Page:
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Histories for USS Richard S. Edwards - DD 950

1981-82 Welcome Aboard Pamplet
WELCOME ABOARD U.S.S. RICHARD S. EDWARDS (DD-950) (From 1981-82 Welcome Aboard Pamphlet) The officers and men of USS Richard S. Edwards (DD-950) take pleasure in welcoming you aboard. We hope that your visit aboard the USS Richard S. Edwards will be enjoyable and informative. USS Richard S. Edwards is filled with an impressive array of equipment but her most distinctive feature is the men who man her. They are the essential ingredient that transforms a steel hull into a United States Navy ship. While you are aboard the USS Richard S. Edwards take time to meet the crew. They are America?s finest young men. Aloha, C.O. signature Commander James E. Traver (and after change of command in 1982) Jerry R. Bailey Commander, U.S. Navy Commanding Officer The Ship?s Seal The symology of the seal tells the story of USS Richard S. Edwards. First, the motto or ?Vigilance - Valor - Victory?. Vigilance is the peacetime mission of the USS Richard S. Edwards. Victory is the wartime mission of USS Richard S. Edwards and is the ultimate goal. Valor is the quality of the USS Richard S. Edwards crew which brings victory in war from vigilance in peace. The knight with trident held ready is the motivating force and guiding spirit of Richard S. Edwards. The Trident is the traditional weapon of Neptune. The four stars represent the highest rank held by ADM Richard S. Edwards. Ship?s History USS Richard S. Edwards (DD-950) was commissioned on 5 February 1959 at the Puget Sound Naval Shipyard, Bremerton, Washington. She is named for Admiral Richard Stanislaus Edwards, United States Navy. Admiral Edwards was the submarine officer who coined the phrase ?the silent service? referring to the underwater branch to which he belonged. He served during a large part of World War II as Vice Chief of Naval Operations. Richard S. Edwards is a DD945 (HULL) class general purpose destroyer. She is fitted with some of the U.S. Navy?s most modern radars, communications, sonar, and weapons systems giving her combat capabilities in anti-air warfare, anti-submarine warfare, and naval gunfire support. Richard S. Edwards is 418 feet long and has a beam of 45 feet. She displaces 4100 tons and with her high pressure steam propulsion plant is capable of speeds in excess of 30 knots. USS Richard S. Edwards is manned by a crew of 22 officers and 300 enlisted men. All living spaces and most working spaces are air-conditioned. Since her ASW Modernization in 1970, USS Richard S. Edwards is one of the most formidable ASW ships in the fleet today. With installation of a modern high power hull mounted sonar and a new variable depth sonar, she is able to detect modern quiet, deep running submarines. The installation of an ASROC launcher with a quick reload capability and two triple tube torpedo launchers hives her a most effective ASW weapons suite. Tow long range 5-inch 54 caliber rapid fire fully automatic guns, capable of firing more than 30 rounds per minute per mount, have been retained for shore bombardment, anti-surface and anti-air warfare. Richard S. Edwards has made eleven deployments to the Western Pacific as a member of the Seventh Fleet. Her primary missions during the Vietnam war were gunfire support for the allied troops in South Vietnam and surface strikes against North Vietnam. Richard S. Edwards was awarded the Meritorious Unit Commendation for her Western Pacific deployment of 19 April through 5 November 1972. Richard S. Edwards completed a 12 month overhaul at the Pearl Harbor Naval Shipyard in January 1980. USS Richard S. Edwards then conducted operations in the local Operating Areas prior to commencing her Western Pacific Deployment in May 1981. USS Richard S. Edwards returned to Pearl Harbor on 14 October 1981. Since joining the U.S. Navy in 1959, Richard S. Edwards has visited ports in many countries throughout the Pacific. Her crew has enjoyed the hospitality of ports in South America, the Philippine Islands, Japan, Taiwan, Hong Kong, Australia, New Zealand, and several South Pacific Islands. Richard S. Edwards is home ported in Pearl Harbor, Hawaii, as a unit of Destroyer Squadron 25, Naval Surface Force, U.S. Pacific Fleet.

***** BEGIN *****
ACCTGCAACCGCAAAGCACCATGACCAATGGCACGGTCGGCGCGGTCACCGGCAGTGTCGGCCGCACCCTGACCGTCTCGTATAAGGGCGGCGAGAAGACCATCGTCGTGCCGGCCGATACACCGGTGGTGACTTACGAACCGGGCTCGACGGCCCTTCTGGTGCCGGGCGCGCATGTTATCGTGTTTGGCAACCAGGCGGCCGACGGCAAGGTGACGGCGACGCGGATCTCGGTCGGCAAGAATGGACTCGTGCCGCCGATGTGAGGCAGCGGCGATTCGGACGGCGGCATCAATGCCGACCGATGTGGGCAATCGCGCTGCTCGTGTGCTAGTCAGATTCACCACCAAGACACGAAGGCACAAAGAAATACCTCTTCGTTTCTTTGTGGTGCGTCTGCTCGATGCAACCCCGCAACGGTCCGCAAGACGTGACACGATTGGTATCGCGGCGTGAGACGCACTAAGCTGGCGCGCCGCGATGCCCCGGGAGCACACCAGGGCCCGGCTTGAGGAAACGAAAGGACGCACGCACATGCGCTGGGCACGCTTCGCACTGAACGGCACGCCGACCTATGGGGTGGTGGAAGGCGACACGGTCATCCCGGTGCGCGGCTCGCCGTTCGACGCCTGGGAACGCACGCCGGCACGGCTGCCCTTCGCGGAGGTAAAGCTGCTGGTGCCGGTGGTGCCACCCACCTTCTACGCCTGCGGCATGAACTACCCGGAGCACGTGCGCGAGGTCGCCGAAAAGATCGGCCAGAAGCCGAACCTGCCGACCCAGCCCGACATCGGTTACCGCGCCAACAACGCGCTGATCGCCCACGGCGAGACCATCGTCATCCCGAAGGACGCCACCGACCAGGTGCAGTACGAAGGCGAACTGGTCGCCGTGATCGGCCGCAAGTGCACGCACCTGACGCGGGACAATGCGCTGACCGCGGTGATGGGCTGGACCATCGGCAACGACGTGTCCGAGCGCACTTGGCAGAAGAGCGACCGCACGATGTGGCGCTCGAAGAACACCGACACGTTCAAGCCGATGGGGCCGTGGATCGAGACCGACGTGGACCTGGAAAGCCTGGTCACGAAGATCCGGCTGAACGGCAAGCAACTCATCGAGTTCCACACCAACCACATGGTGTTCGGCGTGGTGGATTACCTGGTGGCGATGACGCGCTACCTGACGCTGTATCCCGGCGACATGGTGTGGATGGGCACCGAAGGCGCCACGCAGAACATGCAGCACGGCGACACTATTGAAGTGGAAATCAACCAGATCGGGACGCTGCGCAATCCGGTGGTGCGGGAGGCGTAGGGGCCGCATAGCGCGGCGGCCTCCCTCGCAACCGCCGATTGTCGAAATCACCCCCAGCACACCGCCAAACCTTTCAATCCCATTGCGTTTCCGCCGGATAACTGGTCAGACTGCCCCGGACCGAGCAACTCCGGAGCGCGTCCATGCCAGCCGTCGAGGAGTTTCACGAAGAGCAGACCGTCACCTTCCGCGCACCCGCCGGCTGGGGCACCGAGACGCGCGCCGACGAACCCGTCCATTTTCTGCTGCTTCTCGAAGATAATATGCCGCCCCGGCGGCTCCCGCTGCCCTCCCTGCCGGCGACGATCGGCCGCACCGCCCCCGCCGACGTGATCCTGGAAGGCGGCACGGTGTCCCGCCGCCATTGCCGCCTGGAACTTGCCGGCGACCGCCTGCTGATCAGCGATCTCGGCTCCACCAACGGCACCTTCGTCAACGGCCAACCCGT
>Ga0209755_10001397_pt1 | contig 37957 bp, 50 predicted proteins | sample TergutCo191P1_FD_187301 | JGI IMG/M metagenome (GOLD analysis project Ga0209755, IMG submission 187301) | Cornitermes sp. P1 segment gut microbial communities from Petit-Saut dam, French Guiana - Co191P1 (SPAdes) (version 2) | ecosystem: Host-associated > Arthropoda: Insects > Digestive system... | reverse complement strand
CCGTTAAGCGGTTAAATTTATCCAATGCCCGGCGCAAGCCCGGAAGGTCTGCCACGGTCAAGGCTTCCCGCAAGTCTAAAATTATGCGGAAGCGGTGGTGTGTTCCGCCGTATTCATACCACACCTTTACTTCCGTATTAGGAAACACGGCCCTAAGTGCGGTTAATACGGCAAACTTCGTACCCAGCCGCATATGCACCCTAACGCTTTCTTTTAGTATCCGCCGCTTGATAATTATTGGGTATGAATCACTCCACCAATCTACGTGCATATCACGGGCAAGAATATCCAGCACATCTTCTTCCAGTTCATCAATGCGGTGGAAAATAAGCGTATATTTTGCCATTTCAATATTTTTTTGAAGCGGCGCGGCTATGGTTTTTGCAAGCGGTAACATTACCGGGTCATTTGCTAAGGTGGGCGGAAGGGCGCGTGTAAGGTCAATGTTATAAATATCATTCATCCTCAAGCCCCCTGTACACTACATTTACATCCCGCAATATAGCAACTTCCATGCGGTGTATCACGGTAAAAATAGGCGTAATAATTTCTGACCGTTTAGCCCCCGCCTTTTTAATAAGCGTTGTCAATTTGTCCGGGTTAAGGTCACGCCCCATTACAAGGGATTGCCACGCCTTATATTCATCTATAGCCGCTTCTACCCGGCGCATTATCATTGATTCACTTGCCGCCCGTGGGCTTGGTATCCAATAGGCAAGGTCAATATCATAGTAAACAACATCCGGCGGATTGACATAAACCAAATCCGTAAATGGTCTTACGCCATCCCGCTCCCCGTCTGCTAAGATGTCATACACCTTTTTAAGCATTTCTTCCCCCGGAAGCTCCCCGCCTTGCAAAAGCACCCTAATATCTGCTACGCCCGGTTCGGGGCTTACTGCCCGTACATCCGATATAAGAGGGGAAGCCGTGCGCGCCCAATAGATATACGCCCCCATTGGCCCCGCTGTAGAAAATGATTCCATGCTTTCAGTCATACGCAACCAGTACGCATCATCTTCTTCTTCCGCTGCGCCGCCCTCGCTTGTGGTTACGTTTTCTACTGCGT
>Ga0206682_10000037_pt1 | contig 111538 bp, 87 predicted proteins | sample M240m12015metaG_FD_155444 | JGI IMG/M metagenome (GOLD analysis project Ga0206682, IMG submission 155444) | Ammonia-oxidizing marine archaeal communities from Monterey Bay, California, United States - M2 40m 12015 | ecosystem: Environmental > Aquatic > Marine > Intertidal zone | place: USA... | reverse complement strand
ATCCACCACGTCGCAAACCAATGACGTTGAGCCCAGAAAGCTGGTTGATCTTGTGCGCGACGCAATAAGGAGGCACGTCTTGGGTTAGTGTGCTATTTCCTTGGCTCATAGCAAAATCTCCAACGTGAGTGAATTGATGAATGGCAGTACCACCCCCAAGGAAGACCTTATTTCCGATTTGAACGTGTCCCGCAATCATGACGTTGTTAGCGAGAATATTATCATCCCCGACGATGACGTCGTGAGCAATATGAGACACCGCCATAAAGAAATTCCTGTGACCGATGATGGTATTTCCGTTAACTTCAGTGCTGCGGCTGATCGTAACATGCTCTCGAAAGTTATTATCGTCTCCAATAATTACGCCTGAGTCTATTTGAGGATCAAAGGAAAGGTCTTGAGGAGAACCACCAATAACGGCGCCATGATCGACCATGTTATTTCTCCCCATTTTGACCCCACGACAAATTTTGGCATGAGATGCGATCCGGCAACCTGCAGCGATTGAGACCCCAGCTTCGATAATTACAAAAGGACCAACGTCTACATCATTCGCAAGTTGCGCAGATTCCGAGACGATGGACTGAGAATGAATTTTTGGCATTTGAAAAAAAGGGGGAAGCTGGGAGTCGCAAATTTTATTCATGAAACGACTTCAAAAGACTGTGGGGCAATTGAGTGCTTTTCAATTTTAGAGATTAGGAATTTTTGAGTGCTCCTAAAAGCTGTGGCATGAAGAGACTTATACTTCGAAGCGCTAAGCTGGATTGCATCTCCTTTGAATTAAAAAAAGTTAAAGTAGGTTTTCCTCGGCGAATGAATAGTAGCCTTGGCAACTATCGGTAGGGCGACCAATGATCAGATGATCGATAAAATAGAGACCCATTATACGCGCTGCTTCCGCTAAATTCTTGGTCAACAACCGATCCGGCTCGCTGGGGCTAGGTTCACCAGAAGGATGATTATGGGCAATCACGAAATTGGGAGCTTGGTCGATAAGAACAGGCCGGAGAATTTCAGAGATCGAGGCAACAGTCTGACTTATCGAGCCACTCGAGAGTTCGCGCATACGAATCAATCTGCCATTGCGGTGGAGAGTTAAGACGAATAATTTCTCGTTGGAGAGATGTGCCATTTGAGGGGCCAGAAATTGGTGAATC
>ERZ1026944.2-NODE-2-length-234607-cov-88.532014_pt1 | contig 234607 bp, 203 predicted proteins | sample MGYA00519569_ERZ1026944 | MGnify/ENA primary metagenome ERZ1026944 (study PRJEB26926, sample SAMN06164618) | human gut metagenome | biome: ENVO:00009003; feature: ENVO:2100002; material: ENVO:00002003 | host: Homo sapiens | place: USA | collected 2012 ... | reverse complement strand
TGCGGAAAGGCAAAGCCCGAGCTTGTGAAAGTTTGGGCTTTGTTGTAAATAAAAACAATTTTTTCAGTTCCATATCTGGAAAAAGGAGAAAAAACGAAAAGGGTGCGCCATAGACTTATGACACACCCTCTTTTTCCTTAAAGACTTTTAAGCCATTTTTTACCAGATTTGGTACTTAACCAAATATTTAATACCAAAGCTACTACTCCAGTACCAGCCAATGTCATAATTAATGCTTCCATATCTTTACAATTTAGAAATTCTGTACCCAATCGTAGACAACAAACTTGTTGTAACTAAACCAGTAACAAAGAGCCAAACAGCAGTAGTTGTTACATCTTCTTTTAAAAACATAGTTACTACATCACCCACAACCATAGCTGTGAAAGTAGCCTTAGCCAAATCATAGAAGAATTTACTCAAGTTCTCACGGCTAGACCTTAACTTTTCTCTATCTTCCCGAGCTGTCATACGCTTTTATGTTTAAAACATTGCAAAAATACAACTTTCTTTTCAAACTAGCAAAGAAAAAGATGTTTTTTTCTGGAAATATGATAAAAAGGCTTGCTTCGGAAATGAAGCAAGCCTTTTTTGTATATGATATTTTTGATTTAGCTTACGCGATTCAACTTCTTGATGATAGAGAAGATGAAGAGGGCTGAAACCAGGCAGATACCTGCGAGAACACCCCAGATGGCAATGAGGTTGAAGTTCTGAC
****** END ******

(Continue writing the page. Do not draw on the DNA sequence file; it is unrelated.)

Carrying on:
Posted by William Padgett
Jan 02 2005 10:50:34:000PM

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